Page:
Wildfires may have larger effects on cloud formation and climate change than thought
As the frequency and size of wildfires continue to increase worldwide, new research by Carnegie Mellon University scientists shows that the chemical aging of the particles emitted by these fires can lead to more extensive cloud formation and intense storm development in the atmosphere. The U.S. National Science Foundation-funded research was published in Science Advances.
"The introduction of large amounts of ice-nucleating particles from these fires can cause substantial impacts on the microphysics of clouds, whether supercooled cloud droplets freeze or remain liquid, and the propensity of the clouds to precipitate," said Ryan Sullivan of Carnegie Mellon. Understanding these impacts is a key to accurately modeling Earth's climate and how it could continue to change.
Building on research by Sullivan's team in Carnegie Mellon's Center for Atmospheric Particle Studies, the scientists collected plant materials, burned them and analyzed the particles emitted in the smoke. In particular, the team was interested in ice-nucleating particles that can catalyze ice crystal formation at higher than usual temperatures and affect cloud formation. In fact, most precipitation over land starts from ice-containing clouds.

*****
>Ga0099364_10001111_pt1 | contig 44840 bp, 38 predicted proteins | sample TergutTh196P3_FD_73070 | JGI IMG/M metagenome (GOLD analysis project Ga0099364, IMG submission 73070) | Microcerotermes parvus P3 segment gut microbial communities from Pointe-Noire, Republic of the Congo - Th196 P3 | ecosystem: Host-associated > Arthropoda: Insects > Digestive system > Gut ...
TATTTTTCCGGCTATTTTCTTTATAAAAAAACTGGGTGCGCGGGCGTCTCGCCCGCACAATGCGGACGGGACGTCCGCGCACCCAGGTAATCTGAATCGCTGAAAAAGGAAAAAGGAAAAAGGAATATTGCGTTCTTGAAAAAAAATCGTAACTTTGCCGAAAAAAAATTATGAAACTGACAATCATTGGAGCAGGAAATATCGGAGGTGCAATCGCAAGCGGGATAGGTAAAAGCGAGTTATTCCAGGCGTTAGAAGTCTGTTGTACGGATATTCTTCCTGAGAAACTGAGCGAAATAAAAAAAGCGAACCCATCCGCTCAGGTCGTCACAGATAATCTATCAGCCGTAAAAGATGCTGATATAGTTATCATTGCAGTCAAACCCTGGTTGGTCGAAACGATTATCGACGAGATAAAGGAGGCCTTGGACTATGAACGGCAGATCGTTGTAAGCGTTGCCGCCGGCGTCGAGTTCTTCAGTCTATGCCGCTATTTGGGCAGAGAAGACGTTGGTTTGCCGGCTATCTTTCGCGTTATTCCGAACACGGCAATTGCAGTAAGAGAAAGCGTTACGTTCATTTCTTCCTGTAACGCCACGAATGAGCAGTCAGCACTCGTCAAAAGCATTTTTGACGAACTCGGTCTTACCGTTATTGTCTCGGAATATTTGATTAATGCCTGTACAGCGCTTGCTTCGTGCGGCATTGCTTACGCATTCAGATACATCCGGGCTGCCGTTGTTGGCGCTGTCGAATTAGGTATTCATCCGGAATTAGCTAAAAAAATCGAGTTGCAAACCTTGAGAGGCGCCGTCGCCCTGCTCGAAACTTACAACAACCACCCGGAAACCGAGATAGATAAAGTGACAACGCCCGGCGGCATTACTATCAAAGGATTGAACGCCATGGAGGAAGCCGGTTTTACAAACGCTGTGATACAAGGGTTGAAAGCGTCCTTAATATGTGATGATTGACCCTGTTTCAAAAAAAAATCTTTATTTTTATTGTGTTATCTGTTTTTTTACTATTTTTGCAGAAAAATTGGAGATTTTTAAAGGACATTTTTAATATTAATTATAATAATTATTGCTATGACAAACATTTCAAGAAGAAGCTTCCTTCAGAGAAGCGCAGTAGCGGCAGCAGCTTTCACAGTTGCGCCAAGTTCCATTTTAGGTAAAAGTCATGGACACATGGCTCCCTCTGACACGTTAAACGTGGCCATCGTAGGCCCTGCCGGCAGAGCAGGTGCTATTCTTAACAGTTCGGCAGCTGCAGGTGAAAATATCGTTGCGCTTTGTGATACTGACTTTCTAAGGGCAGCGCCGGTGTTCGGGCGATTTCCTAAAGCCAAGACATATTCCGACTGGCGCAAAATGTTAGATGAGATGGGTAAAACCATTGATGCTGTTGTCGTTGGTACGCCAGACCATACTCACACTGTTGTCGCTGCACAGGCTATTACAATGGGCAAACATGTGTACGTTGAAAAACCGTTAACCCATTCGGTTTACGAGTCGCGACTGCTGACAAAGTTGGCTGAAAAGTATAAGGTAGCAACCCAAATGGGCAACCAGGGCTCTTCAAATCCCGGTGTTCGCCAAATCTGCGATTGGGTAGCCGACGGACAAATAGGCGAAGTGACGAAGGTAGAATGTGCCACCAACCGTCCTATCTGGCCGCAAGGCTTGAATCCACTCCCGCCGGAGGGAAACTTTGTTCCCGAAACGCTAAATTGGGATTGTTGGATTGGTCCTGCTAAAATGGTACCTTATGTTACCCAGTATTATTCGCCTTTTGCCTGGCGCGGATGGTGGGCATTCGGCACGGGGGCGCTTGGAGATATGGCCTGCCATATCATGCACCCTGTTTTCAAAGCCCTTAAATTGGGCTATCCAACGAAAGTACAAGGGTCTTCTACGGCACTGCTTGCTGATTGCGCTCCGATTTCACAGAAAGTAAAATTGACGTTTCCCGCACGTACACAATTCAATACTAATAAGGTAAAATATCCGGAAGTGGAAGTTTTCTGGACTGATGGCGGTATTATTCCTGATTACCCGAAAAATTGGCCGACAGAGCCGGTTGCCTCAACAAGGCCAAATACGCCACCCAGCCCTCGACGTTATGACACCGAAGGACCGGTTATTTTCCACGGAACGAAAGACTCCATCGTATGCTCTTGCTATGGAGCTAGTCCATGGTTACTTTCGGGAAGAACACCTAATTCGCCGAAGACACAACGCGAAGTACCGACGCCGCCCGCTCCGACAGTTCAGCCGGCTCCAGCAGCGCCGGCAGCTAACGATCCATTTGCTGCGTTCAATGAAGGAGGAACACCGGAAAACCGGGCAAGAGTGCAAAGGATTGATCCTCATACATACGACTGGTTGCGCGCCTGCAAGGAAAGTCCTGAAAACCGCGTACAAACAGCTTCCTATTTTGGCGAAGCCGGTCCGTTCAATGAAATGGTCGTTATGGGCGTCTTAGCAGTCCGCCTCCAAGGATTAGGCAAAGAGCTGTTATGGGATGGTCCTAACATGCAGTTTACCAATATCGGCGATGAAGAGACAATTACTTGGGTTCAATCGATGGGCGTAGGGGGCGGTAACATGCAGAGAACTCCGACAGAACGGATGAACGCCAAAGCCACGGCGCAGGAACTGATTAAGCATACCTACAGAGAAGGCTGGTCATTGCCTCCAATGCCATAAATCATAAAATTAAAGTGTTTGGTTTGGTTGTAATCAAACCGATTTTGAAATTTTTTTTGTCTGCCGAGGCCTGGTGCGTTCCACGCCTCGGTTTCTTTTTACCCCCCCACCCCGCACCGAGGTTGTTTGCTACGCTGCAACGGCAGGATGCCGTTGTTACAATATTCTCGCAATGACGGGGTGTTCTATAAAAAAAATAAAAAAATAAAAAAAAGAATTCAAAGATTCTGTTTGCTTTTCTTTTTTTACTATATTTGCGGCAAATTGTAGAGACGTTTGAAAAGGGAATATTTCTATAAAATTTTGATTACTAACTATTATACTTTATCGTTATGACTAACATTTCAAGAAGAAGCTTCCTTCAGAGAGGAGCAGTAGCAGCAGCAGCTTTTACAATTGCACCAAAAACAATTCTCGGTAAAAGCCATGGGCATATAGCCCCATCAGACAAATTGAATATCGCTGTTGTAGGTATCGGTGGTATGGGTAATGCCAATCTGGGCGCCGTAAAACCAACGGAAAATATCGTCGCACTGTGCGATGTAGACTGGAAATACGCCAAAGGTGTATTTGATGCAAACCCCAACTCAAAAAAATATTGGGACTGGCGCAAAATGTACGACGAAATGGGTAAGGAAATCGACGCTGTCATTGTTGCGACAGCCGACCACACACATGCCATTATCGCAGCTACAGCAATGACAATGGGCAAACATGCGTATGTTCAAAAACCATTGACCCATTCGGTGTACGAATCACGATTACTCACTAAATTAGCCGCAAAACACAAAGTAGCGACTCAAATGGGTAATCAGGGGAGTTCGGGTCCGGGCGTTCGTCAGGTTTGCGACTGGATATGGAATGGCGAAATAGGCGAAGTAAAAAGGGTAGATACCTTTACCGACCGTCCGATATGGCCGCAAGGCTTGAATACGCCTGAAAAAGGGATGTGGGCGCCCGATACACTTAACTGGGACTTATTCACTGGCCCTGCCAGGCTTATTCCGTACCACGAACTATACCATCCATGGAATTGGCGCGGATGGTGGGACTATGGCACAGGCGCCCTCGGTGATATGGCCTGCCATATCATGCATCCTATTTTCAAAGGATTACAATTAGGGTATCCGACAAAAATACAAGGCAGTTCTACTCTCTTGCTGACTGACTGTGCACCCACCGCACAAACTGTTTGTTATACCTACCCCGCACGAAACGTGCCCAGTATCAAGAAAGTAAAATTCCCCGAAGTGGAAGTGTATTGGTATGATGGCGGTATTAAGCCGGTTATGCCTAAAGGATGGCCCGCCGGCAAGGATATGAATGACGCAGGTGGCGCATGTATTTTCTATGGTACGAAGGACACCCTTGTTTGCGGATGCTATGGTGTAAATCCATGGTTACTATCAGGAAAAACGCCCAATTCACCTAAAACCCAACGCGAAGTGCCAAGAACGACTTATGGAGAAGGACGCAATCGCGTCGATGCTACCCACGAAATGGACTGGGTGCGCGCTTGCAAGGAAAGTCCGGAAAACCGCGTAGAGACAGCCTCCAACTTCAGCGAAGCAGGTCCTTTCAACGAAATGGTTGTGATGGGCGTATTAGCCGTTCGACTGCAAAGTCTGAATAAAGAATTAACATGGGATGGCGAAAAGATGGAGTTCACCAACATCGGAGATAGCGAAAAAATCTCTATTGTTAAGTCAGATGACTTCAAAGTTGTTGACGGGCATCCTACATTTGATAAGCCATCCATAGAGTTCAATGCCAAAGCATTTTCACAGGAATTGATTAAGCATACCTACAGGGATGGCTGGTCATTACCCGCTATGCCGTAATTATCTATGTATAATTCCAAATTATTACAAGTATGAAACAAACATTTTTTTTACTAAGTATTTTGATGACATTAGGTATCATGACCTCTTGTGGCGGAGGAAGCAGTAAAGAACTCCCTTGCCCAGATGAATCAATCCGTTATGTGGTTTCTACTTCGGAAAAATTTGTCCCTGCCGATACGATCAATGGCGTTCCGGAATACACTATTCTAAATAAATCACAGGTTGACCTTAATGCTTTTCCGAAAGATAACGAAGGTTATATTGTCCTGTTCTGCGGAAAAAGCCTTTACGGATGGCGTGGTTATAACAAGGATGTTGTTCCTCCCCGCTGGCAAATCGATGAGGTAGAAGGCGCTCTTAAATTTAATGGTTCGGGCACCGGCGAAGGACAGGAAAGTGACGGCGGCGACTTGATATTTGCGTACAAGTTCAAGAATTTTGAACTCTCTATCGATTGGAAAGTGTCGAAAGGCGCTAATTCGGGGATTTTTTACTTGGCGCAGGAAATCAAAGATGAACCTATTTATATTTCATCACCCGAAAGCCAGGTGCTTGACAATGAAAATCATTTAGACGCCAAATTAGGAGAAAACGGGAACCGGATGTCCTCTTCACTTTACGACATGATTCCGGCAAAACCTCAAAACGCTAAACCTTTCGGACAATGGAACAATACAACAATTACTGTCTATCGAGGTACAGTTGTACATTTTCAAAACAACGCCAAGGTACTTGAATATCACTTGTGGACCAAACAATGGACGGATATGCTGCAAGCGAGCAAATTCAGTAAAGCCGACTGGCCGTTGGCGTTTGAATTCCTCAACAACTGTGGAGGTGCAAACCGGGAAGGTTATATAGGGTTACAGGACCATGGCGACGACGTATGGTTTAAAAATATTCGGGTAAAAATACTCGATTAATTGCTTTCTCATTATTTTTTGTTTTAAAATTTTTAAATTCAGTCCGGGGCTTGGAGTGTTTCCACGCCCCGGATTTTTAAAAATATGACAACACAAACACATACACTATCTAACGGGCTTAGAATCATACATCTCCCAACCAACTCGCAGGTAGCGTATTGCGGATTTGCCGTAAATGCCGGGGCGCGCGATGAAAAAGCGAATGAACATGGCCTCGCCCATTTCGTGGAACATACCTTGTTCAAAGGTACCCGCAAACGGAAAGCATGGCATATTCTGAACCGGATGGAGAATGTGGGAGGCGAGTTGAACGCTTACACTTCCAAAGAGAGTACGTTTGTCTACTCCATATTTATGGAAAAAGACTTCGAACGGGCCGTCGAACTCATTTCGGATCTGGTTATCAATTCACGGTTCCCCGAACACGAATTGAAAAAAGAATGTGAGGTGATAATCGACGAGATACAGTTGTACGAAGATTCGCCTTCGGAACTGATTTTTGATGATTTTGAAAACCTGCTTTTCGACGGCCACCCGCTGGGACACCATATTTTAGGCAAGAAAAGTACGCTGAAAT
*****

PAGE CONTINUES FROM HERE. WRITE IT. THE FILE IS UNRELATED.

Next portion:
While it was widely known that particles freshly emitted by the burning of biomass -- such as tall grasses, shrubs and trees -- can impact ice nucleation, Sullivan's team was interested in finding out the effects of these particles as they traveled for days and weeks in the atmosphere and experienced chemical aging.
With a specialized chamber reactor, mass spectrometers, electron microscopy, and an innovative microfluidic droplet freezing technique, the researchers analyzed the particles emitted by the burning of various types of plant material as happens in wildfires and prescribed burns. The scientists simulated the aging processes these particles would undergo in the atmosphere. They found that chemical aging of particles emitted by wildfires can indeed lead to more extensive cloud formation.